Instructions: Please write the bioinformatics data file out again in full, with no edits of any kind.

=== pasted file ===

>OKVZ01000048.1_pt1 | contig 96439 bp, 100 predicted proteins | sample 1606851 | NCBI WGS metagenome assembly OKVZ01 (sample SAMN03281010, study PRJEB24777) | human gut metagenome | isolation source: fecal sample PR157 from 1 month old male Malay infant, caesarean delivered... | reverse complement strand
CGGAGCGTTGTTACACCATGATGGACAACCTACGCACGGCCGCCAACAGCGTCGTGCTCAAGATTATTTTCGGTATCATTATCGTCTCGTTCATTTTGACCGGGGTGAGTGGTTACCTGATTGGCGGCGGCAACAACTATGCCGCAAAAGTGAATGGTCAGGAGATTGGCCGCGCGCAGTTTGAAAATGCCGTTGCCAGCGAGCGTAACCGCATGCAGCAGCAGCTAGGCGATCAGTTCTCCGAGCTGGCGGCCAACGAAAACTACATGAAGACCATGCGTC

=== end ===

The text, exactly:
>OKVZ01000048.1_pt1 | contig 96439 bp, 100 predicted proteins | sample 1606851 | NCBI WGS metagenome assembly OKVZ01 (sample SAMN03281010, study PRJEB24777) | human gut metagenome | isolation source: fecal sample PR157 from 1 month old male Malay infant, caesarean delivered... | reverse complement strand
CGGAGCGTTGTTACACCATGATGGACAACCTACGCACGGCCGCCAACAGCGTCGTGCTCAAGATTATTTTCGGTATCATTATCGTCTCGTTCATTTTGACCGGGGTGAGTGGTTACCTGATTGGCGGCGGCAACAACTATGCCGCAAAAGTGAATGGTCAGGAGATTGGCCGCGCGCAGTTTGAAAATGCCGTTGCCAGCGAGCGTAACCGCATGCAGCAGCAGCTAGGCGATCAGTTCTCCGAGCTGGCGGCCAACGAAAACTACATGAAGACCATGCGTC